The of the socialist movement; there was

The purpose is the analysis ofthe anarchist ideas in Fight Club, through the view of Andrew Heywood.I will start by firstcharacterizing anarchism in the view of Andrew Heywood, and then selecting afew passages from Fight Club, and making an analysis of how the ideas can beapplied to the text. Andrew Heywood starts hisanalysis of the term anarchism bygoing back to its origin as “without rule” in Greek. Although initially used ina negative sense, referring to a disintegrating society, or being understood as”chaos and disorder”, it was later associated with a more positive meaning,starting with Pierre-Joseph Proudhon.

He was the first to declare himself ananarchist, in “What is Property?”, where “the word was clearly associated witha positive and systematic set of political ideas”.  The term started being properlyused with the introduction of the anarchist principles, by William Godwin, inthe “Enquiry Concerning Political Justice”, even though Godwin “never describedhimself as an anarchist”. Later, anarchism became part of the socialistmovement; there was also an association with the Marxists – however, it did notlast because of the disagreement of the two. With the help of syndicalism,anarchism became “a genuine mass movement in the early twentieth century” in Europeand even in Latin America. But it did notattain greater power or success than that, as it was undermined by “the spreadof authoritarianism and political repression”.  The goal of anarchism – a societywithout a state – is regarded as unrealistic, improbable, even “a utopiandream”, due to the fact that any form of political influence and power isdismissed as corrupt.  The fundamental characteristicsof the anarchist movement are the opposition and the rebellion against thestate, the institutions of law and government.

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In its pursuit for a statelesssociety, anarchism finds itself to be a paradoxical term, referring, both tothe disobedience against power, and, at the same time, focusing on the moralaspect of the human beings, freedom and autonomy of the individual (Heywood151-152). Moreover, Heywood argues thatanarchism represents an overlapping of the “rival ideologies” of liberalism andsocialism, both ultimately opposing the state; these are all characterized byprinciples, out of which the most important are anti-statism, natural order,anti-clericalsim, and economic freedom. The state is perceived as anoppressive force that puts a limitation to the life of the individual,offending his freedom, subjecting him to inequality and slavery, depraving himof rights, of property. The anarchists have a “highly optimistic if not utopianview of the human potential”, regarding human beings as either good or bad,depending on their social, political, or economic background. But they areeasily corruptible and susceptible to demoralization if exposed to any type ofpower coming from the state, which is considered a pure form of evil (Heywood153-155). Regarding the principle ofnatural order, anarchists believe in a kindness that exceeds everything, in theinclination of individuals towards a rational and moral life, and in the”perfectibility” of each, through volition and education. Jean-JacquesRousseau’s idea expressed in the following words – “Man was born free, yeteverywhere he is in chains” – is adopted by anarchists, who argue that thesocial order should “arise naturally and spontaneously”, with no requirement oflaw, order, power or authority.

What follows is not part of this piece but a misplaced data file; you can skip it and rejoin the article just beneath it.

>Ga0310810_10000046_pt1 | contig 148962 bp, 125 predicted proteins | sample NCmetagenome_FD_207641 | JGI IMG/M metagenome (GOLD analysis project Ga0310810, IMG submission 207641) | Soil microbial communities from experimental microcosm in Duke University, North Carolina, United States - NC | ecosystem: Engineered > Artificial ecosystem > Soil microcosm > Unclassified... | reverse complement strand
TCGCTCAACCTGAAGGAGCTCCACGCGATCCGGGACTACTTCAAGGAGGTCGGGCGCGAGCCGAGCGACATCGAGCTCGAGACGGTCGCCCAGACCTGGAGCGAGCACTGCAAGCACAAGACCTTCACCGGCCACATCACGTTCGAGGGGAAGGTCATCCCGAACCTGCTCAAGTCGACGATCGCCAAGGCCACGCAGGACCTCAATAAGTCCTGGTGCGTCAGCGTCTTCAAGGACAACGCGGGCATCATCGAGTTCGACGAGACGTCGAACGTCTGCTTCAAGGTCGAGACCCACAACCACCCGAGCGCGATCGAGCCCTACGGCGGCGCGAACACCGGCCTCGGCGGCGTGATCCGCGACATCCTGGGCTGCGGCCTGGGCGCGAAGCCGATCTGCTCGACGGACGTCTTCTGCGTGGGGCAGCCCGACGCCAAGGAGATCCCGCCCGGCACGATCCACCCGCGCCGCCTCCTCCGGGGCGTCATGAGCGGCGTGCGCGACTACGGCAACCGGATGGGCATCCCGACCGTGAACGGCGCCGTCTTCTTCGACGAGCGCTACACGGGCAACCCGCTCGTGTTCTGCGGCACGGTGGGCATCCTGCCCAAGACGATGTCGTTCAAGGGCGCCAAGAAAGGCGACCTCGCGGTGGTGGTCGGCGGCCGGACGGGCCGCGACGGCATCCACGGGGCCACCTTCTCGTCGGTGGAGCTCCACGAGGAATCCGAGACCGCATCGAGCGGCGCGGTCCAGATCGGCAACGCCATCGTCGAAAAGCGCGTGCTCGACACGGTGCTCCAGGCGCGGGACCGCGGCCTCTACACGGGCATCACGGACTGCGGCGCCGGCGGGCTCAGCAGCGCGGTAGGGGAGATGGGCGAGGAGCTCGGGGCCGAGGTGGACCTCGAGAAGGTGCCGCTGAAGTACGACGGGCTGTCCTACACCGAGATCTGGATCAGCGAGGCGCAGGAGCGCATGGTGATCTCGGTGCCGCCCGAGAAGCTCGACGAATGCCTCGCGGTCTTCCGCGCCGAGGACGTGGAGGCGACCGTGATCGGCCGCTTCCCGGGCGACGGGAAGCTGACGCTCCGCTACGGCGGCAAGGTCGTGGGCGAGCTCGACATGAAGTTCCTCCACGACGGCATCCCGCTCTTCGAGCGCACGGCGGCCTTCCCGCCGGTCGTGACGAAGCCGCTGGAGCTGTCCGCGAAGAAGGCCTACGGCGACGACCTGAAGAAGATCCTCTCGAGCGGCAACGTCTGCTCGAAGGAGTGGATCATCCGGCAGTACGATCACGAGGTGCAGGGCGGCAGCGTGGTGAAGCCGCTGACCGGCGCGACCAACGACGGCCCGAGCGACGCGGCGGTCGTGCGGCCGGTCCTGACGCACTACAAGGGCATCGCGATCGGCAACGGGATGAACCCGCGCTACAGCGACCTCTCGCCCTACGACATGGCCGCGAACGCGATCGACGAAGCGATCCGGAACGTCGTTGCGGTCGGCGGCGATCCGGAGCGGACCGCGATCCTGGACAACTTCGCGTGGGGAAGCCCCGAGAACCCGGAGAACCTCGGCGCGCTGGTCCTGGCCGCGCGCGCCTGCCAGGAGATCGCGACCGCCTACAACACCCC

However, a slight paradox also lies in thisview of human nature – the individual has a rather complex nature, with twoextremes; based on this, one could be “selfish and competitive as well associable and cooperative” (Heywood 156-157). It is not only the state thatanarchists rebel against, they also deny the power and authority of the Church.God represents the supreme being, who has control over everything and standsfor the ultimate authority.

So, the abolition of the state should go hand inhand with the abolition of the church, in order to obtain the desired freedomfor both the individuals, and the society as a whole (Heywood 157). Anarchists are also “interestedin challenging the structures of social and economic life”. Political power isseen as an integral part of wealth. Class terms are what define capitalism –there is a ruling class, which dominates over the masses.

This leads to the identificationof three major groups in a society – a majority who are exploited; a minoritywho are taken advantage of, but who also abuse others; and a small part, called”the supreme governing state”, that is simply represented by “exploiters andoppressors”. Moreover, two opposite anarchist traditions are distinguished  


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